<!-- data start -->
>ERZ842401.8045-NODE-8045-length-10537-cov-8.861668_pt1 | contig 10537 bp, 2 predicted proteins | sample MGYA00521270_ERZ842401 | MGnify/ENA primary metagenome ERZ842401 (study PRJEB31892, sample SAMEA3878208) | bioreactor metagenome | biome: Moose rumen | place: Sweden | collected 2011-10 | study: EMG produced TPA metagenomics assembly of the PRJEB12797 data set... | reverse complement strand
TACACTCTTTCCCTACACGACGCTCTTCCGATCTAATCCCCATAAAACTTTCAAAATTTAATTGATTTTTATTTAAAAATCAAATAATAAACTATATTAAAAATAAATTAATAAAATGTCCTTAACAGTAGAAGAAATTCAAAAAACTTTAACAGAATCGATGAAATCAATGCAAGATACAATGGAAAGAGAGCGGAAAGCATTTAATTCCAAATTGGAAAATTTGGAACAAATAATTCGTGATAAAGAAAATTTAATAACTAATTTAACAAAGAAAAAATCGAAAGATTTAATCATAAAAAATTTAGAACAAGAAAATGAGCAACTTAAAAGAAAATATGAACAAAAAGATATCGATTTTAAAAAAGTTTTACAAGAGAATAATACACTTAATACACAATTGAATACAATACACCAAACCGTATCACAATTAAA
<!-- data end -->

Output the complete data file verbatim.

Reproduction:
>ERZ842401.8045-NODE-8045-length-10537-cov-8.861668_pt1 | contig 10537 bp, 2 predicted proteins | sample MGYA00521270_ERZ842401 | MGnify/ENA primary metagenome ERZ842401 (study PRJEB31892, sample SAMEA3878208) | bioreactor metagenome | biome: Moose rumen | place: Sweden | collected 2011-10 | study: EMG produced TPA metagenomics assembly of the PRJEB12797 data set... | reverse complement strand
TACACTCTTTCCCTACACGACGCTCTTCCGATCTAATCCCCATAAAACTTTCAAAATTTAATTGATTTTTATTTAAAAATCAAATAATAAACTATATTAAAAATAAATTAATAAAATGTCCTTAACAGTAGAAGAAATTCAAAAAACTTTAACAGAATCGATGAAATCAATGCAAGATACAATGGAAAGAGAGCGGAAAGCATTTAATTCCAAATTGGAAAATTTGGAACAAATAATTCGTGATAAAGAAAATTTAATAACTAATTTAACAAAGAAAAAATCGAAAGATTTAATCATAAAAAATTTAGAACAAGAAAATGAGCAACTTAAAAGAAAATATGAACAAAAAGATATCGATTTTAAAAAAGTTTTACAAGAGAATAATACACTTAATACACAATTGAATACAATACACCAAACCGTATCACAATTAAA